WATERTOWN, MA — A Washington-based Turkish organization has enlisted the support of two teachers and a student in a lawsuit against the State of Massachusetts that would compel the inclusion of historically inaccurate Armenian Genocide denial materials in the state’s education curriculum, reported the Armenian National Committee of Eastern Region (ANC-ER).
In a brief filed with the U.S. District Court of Massachusetts, the Assembly of Turkish American Associations (ATAA), a lobbying group which works closely with the Turkish government in fighting against U.S. recognition of this crime against humanity, calls for the inclusion of their website in a list of educational sources provided to teachers, as part of a teacher’s guide on genocide education provided by the State. The court document also calls for the addition of other websites, including that of the Embassy of the Republic of Turkey, which the ATAA had lobbied to include in the guide, but were disqualified because they denied the Armenian Genocide, in direct contravention of the Massachusetts statute requiring the teaching of the Armenian Genocide.
According to an October 27th Wall Street Journal article, the ATAA lawyer, Harvey Silverglate, argues that the removal of the genocide denial sources violates First Amendment rights to free speech.
“The Armenian National Committee will counteract this effort on the part of the ATAA to use the courts to legislate state curriculum for the purpose of denying genocide to public school students. We are confident that we will prevail,” said Dikran Kaligian, chairman of the Armenian National Committee for the Eastern Region.
The Massachusetts Genocide teaching guide was mandated to include the Armenian Genocide, following the August, 1998, unanimous passage of House Bill 3629 “An Act Relative to the Instruction of the Great Hunger Period in Ireland, the Armenian Genocide and the Holocaust.” ANC chapters throughout Massachusetts had worked with bill authors, State Senator Steve Tolman and House Member Warren Tolman in support of the measure, which stated that, “The Board of Education shall formulate recommendations on curricular materials on genocide and human rights issues, and guidelines for the teaching of such material.” The law specifically calls for the teaching of “the period of the transatlantic slave trade and the middle passage, the great hunger period in Ireland, the Armenian genocide, the Holocaust and the Mussolini fascist regime and other recognized human rights violations and genocides.”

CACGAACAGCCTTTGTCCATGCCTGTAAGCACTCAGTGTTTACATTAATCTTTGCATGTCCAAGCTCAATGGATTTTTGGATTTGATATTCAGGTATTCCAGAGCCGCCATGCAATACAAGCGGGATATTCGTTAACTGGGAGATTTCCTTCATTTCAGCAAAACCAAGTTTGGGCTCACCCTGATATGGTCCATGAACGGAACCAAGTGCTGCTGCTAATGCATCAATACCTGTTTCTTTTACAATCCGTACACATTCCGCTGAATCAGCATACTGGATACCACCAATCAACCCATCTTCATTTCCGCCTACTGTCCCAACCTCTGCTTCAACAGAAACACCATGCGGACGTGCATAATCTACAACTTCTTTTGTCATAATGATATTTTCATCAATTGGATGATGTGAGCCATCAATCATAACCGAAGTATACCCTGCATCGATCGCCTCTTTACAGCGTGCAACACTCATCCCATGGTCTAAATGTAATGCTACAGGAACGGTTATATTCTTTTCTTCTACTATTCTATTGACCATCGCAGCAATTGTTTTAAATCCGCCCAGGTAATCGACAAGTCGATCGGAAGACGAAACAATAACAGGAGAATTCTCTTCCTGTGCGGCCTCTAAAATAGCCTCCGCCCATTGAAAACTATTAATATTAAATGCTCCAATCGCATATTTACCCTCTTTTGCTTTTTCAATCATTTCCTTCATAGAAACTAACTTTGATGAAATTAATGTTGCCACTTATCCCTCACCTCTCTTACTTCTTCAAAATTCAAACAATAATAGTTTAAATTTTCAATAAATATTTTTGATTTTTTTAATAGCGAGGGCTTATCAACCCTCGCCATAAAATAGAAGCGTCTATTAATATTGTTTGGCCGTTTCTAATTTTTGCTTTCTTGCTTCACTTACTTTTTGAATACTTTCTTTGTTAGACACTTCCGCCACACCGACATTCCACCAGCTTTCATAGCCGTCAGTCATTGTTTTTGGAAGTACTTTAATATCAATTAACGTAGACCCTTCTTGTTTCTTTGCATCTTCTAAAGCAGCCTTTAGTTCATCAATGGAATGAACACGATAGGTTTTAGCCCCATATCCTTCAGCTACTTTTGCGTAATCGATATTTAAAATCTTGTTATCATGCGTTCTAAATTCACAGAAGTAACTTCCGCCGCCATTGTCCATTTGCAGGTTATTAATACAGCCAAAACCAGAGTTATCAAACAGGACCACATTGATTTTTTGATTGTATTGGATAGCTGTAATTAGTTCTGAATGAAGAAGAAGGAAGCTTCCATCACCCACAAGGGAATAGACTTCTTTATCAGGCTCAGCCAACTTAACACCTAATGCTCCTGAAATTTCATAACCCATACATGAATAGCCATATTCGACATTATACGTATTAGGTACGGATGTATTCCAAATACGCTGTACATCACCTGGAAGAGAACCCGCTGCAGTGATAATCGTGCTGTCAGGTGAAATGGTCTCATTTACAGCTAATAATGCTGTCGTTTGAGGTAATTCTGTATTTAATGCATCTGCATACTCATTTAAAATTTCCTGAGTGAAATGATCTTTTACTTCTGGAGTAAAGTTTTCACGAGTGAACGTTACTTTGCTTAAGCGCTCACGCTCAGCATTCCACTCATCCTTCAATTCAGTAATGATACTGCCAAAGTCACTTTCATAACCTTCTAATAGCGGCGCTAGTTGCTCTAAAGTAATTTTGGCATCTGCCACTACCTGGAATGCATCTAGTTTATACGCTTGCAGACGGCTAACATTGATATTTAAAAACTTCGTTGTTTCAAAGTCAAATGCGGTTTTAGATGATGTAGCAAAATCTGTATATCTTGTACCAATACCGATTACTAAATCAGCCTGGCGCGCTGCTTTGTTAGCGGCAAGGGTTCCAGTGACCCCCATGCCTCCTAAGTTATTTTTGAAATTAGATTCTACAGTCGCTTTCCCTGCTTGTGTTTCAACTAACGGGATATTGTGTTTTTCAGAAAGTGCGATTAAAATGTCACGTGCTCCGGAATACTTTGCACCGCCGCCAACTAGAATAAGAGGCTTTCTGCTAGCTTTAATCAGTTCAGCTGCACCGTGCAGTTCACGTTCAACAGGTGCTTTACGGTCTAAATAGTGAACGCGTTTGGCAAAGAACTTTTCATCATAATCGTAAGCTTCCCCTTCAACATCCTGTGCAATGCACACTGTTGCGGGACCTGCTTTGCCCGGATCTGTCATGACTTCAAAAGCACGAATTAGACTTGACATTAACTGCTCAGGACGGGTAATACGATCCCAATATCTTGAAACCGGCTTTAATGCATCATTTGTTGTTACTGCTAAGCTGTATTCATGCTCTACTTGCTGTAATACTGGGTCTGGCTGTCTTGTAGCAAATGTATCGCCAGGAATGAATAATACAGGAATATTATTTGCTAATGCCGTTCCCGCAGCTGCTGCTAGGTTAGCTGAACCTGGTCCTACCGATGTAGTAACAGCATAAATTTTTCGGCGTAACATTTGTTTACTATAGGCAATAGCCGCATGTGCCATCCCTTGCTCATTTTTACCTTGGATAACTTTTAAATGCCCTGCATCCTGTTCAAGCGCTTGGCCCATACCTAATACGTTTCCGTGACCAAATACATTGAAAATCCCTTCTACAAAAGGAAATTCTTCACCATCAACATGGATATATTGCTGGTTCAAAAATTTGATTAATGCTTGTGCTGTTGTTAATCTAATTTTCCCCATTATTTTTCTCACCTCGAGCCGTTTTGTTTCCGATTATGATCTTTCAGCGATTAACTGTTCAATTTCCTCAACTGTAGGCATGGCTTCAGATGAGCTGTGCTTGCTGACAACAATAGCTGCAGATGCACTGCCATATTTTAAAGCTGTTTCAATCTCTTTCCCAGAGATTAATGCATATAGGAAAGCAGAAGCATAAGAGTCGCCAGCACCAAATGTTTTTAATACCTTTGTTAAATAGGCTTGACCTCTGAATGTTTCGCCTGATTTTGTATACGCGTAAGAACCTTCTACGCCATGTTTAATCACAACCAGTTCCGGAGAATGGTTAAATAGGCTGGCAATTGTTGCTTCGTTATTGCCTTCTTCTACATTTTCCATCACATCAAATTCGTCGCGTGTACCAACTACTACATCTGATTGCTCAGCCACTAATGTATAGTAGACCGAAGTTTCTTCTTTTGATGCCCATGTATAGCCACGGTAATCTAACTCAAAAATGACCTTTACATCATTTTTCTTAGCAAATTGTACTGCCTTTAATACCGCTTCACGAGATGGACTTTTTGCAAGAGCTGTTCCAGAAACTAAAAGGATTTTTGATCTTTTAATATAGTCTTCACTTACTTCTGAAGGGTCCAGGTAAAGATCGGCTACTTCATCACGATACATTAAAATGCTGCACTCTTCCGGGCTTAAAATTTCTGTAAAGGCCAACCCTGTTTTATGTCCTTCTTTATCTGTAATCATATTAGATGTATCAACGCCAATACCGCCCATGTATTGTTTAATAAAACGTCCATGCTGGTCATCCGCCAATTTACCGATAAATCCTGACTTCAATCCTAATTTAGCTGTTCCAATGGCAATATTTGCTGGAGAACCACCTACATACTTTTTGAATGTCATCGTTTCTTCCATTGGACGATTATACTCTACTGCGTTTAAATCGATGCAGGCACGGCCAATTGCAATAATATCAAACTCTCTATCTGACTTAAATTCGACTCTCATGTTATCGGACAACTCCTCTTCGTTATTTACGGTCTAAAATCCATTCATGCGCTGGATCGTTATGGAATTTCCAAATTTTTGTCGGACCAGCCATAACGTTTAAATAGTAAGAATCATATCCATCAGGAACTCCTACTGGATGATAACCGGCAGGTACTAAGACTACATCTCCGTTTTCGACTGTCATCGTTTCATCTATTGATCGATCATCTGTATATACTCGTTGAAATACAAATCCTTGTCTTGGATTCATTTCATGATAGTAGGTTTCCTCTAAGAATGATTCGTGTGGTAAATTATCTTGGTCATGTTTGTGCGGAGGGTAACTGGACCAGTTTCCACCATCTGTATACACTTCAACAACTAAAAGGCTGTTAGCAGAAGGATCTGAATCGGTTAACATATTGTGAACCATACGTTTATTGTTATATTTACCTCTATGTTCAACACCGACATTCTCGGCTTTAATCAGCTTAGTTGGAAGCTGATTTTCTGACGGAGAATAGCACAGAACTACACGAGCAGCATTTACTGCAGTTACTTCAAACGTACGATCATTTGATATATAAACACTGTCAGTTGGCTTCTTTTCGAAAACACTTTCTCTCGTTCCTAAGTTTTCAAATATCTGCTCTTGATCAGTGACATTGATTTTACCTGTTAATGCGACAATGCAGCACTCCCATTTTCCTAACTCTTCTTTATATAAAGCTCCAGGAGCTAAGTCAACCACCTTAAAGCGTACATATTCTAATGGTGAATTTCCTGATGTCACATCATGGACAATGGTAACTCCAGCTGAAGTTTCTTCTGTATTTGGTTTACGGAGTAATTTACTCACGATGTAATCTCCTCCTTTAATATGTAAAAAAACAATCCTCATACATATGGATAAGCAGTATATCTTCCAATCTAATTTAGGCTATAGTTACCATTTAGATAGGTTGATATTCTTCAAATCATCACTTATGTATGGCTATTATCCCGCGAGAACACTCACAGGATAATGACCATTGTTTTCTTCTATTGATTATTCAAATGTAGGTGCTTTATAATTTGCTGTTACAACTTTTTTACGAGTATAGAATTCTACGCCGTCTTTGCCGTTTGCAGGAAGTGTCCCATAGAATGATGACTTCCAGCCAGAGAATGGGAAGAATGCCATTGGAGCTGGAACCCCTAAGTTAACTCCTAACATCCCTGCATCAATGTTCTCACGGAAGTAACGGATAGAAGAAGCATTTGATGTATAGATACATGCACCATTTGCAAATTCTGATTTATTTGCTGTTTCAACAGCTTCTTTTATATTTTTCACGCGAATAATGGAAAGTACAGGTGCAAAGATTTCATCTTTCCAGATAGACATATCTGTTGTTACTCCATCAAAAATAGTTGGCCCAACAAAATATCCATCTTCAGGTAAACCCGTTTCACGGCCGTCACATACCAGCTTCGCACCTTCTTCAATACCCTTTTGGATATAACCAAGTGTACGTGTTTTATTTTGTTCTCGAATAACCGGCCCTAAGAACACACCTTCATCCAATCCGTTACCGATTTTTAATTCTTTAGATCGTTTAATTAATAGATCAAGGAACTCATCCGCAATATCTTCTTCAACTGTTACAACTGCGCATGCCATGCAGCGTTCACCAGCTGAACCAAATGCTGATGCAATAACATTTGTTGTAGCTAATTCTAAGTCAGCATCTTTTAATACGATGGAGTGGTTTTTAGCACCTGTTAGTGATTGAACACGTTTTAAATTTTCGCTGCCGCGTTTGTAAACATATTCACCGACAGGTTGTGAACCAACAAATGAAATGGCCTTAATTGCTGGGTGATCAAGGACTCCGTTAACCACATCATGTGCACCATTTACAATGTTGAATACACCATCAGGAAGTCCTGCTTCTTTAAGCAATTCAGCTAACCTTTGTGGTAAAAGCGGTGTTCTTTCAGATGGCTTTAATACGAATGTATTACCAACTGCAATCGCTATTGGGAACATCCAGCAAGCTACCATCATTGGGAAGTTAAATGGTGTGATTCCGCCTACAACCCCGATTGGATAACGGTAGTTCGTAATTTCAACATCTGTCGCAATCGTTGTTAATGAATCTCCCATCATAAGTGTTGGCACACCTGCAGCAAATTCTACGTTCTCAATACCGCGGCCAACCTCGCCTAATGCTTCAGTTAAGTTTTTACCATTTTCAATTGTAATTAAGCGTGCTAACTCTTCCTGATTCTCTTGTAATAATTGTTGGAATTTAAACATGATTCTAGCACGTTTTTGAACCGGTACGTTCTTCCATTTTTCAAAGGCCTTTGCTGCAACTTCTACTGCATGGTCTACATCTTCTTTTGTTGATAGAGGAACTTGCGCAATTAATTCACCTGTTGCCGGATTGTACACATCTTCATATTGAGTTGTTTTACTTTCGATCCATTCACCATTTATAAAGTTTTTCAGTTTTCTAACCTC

The ANC Massachusetts continued to work with the Massachusetts Board of Education, providing information on peer-reviewed, teacher tested resources for inclusion in the teaching guide. In June of 1999, the ANC-MA protested the proposed inclusion of denial propaganda in the teaching guide that lobby groups, among them the ATAA, had pressured the Board of Education to add in its second version of the guide. In a letter to Massachusetts Governor Paul Cellucci, the chairmen of the state’s four ANC’s argued that inclusion of such websites “is directly counter to the intent of the law.” The letter went on to note that, “careless intermingling of genocide denial with the documentary sources it aims to obscure, will only serve to confuse students and undermine academic integrity.”
In August of 1999, in a letter to the ATAA, made public as part of the lawsuit, the Board of Education argued that “since the legislative intent of the statute was to address the Armenian Genocide, and not to debate whether or not this occurred, the Board and Department of Education cannot knowingly include resources that call this into question.” By October, 1999, the denial material was removed from the teacher’s guide.
In 2002, the ANC of Massachusetts again took action regarding the genocide curriculum, when a revised version which was up for review in May, proposed the removal of the Armenian Genocide from the curriculum, to be replaced with a more euphemistic and evasive reference to Armenian “slaughter.” Community leaders again worked with Department of Education Commissioner David Driscoll to ensure that the proper terminology was maintained.
According to the District Court of Massachusetts Clerk’s Office, as of Friday, October 28th, the ATAA lawsuit had not yet officially been filed, although the attorney for the ATAA has provided several press interviews. ATAA lawyer Harvey Silverglate, who has made a career of First Amendment cases, has taken on a string of fringecauses and clients, including the American Nazi Party during the school-busing crisis in Boston. In 2000, he defended NAMBLA, an organization advocating sexual relations between men and underaged boys, in a case involving the 1997 assault and murder of a 10-year old child.